The Hotel Workers’ Kickass Local 2
I parked a few blocks away and was on the lookout for hotel workers to lead my way to UNITE-HERE Local 2’s contract convention being held in San Francisco’s huge George Moscone Center complex on July 23. Since 1986, the union has successfully used these massively attended conventions to mobilize its membership on the eve of contract fights.
I was definitely expecting an enthusiastic group. So I figured spotting these union workers wouldn’t be too hard, easily distinguishable from other late afternoon downtown pedestrians walking briskly to rush home after work.
I kept my eye out for people wearing casual and comfortable clothing after obviously having shed work uniforms. As I scanned the crowded sidewalks, there were several other things that caught my eye.
I was seeing small groups who obviously felt comfortable with each other as they talked, laughed and waved without once slowing their fast pace. They were all going somewhere together. What stood out most, however, was the large number of women and the impressive rainbow blend of Asian, Latin and Black.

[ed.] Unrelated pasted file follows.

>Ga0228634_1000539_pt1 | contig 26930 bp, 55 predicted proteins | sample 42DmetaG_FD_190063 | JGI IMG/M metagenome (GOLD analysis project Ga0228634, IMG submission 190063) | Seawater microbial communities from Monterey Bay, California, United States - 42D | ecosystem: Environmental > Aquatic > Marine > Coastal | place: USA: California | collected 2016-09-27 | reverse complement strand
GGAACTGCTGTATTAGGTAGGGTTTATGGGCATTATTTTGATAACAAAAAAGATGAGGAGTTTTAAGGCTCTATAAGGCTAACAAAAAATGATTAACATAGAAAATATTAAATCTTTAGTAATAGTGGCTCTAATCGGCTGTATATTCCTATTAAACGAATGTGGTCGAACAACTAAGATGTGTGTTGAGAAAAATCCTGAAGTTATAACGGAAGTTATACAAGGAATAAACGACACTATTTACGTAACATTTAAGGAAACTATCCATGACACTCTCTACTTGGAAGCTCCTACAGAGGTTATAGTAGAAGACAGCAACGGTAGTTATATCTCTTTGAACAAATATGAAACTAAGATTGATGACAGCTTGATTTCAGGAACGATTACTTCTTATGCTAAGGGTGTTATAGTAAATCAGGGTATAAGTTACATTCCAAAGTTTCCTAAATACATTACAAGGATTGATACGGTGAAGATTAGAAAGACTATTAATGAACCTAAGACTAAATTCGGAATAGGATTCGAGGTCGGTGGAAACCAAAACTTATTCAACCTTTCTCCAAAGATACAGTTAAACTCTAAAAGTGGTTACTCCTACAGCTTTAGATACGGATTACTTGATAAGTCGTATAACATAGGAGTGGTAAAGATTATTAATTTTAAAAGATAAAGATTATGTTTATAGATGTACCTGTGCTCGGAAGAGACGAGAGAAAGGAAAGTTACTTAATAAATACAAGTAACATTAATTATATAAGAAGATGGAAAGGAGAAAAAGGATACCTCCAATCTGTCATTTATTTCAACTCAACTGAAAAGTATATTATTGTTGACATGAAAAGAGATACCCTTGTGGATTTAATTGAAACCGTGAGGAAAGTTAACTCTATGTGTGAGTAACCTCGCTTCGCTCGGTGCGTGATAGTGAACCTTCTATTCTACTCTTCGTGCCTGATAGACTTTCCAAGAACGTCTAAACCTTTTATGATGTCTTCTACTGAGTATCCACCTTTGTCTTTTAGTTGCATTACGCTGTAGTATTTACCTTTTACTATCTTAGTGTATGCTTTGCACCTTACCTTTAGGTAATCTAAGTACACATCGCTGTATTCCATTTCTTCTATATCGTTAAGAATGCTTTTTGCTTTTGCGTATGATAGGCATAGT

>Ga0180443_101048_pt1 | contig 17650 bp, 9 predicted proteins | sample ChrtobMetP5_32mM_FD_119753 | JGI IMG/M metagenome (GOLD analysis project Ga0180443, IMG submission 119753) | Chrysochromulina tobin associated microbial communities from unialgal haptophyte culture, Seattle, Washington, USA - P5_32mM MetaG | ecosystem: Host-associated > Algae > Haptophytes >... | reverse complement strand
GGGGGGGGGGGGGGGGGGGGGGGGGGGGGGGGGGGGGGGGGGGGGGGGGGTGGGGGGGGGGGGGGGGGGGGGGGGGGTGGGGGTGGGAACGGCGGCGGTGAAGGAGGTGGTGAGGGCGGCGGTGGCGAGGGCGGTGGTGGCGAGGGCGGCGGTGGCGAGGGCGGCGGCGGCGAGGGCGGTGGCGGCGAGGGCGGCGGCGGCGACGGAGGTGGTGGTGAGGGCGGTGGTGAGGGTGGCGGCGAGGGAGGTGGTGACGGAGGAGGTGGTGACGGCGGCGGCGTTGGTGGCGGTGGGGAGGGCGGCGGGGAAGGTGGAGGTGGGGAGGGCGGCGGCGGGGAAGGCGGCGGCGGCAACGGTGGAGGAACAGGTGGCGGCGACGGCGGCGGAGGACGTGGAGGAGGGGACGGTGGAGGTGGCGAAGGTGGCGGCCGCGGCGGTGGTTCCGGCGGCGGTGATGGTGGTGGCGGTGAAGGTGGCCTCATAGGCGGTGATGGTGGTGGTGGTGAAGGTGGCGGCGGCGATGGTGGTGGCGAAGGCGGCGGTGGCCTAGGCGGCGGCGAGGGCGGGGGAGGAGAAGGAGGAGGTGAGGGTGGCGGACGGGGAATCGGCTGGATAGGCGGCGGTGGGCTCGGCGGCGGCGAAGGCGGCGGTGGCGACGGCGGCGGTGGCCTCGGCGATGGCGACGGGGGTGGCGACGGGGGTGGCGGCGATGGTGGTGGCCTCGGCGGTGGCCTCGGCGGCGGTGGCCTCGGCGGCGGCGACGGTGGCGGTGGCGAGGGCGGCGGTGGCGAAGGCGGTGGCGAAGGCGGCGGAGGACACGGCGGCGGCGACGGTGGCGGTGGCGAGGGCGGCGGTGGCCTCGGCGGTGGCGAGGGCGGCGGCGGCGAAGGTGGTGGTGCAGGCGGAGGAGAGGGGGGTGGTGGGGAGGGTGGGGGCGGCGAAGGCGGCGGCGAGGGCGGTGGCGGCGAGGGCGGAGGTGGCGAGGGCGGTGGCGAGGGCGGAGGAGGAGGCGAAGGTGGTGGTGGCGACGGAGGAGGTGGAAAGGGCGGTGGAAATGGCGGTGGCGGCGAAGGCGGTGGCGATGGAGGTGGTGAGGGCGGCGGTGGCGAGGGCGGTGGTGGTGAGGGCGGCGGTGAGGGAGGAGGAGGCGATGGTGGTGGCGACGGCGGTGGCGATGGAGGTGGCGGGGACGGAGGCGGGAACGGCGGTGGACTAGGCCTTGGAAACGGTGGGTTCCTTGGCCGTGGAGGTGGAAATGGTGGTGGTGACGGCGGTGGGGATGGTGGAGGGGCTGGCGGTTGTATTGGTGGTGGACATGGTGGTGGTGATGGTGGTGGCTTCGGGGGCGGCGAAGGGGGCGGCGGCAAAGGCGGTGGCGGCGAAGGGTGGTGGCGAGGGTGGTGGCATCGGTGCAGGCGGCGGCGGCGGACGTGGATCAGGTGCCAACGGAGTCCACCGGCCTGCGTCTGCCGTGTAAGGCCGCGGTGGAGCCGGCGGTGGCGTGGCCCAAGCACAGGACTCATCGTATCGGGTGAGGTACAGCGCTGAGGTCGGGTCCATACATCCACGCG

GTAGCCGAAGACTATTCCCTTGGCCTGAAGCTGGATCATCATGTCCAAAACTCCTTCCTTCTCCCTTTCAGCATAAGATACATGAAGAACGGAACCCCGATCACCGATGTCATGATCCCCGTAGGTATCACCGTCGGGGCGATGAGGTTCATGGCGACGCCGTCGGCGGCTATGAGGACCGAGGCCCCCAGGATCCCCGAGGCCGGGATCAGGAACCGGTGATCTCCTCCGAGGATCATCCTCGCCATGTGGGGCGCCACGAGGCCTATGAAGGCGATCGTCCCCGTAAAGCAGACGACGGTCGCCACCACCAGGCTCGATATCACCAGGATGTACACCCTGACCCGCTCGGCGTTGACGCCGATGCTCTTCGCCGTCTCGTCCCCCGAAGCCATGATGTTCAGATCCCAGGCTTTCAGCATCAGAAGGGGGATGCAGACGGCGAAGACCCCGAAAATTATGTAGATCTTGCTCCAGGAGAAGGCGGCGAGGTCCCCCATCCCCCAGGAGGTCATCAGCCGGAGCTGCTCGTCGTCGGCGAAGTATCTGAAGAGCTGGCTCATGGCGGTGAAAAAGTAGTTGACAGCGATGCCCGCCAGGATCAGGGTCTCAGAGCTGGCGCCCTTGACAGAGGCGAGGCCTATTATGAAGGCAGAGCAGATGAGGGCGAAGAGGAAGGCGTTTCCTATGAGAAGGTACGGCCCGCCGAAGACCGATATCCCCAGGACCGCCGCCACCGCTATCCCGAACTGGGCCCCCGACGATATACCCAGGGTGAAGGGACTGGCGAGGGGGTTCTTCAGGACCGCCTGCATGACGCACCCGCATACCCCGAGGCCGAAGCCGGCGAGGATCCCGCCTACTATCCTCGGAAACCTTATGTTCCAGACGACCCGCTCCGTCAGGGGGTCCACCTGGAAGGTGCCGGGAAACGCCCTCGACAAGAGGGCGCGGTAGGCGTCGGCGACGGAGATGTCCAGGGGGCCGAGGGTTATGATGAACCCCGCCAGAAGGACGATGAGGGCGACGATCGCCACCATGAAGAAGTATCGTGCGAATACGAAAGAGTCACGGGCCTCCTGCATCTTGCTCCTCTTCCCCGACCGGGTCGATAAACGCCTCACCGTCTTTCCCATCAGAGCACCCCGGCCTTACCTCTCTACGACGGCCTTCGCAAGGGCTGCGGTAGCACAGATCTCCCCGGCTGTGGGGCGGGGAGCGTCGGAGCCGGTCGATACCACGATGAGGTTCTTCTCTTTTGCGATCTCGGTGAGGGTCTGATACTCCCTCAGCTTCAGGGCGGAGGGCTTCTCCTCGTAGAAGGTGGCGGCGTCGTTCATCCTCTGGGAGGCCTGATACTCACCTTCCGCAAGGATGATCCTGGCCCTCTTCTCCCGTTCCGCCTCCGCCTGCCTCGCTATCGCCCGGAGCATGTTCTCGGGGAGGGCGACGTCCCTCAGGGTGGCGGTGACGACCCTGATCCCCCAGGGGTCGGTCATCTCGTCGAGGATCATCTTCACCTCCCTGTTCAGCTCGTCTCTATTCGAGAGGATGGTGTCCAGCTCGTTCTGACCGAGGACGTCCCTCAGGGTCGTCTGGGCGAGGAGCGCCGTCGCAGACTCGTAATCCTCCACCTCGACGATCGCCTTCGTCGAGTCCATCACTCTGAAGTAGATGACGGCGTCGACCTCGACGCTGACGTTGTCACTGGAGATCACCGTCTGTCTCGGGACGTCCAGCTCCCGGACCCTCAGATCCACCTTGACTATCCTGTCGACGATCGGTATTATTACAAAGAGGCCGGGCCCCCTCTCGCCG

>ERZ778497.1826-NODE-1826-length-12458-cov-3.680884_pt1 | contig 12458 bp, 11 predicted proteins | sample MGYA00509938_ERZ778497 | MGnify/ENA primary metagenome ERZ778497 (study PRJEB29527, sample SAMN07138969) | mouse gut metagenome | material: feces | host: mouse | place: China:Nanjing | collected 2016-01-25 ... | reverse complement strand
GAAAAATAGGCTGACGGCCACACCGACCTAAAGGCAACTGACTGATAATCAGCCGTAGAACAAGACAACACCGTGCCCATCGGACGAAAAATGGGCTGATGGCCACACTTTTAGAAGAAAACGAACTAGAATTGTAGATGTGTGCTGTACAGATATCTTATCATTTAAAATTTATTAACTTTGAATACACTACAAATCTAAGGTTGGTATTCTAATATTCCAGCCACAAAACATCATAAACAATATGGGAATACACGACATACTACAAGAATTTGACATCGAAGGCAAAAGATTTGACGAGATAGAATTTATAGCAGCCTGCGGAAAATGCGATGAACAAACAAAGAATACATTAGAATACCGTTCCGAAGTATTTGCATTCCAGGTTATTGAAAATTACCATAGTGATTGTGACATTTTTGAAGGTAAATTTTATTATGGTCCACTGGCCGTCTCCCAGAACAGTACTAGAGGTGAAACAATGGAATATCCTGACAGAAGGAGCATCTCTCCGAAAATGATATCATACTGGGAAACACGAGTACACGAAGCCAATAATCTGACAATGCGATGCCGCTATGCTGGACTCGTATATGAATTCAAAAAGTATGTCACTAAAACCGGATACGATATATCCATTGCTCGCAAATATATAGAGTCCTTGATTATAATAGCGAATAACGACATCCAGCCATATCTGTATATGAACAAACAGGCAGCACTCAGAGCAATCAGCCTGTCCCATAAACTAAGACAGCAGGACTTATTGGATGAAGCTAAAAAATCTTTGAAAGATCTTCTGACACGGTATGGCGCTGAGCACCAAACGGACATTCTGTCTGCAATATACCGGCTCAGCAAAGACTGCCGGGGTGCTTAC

I knew this was not going to be a normal union convention, that it was something different. But I got even more. I got insight into how a union has been able to successfully mobilize and involve a widely-diversified membership, including thousands of immigrants, over a 25-year period.
The contracts for close to 23,000 workers in Los Angeles, Chicago and San Francisco expire in August with bargaining in the City by the Bay alone involving 32 hotels, 17 companies and another set of smaller hotels. In each case, management is expected to propose major concessions across the board.
As one of San Francisco’s largest unions with 13,000 members, Local 2 has also been among its most active, winning the best contracts in the country and organizing nearly 90 per cent of city hotels.
Fresh off a victorious 2004-2006 battle that included a headline-grabbing three-day strike/lock-out and a two-year boycott, Local 2 won common August expiration dates for several dozen hotels in the three major cities who will now for the first time bargain together. This is absolutely key to the union’s strategy.
Local 2 President Mike Casey declared to cheering delegates that “if the hotels delay our bargaining, then hotel contracts in other cities will also soon expire and we will insist on common expiration dates for everyone before any of us settle.”
Casey continued to rouse the convention by emphasizing that the union “will negotiate separately with each hotel if that’s the way they want it but we will do it as one union with one union standard. And our negotiators at each hotel will include committee leaders from a mix of other hotels so that our basic proposals remain the same for every hotel. One union, one contract!”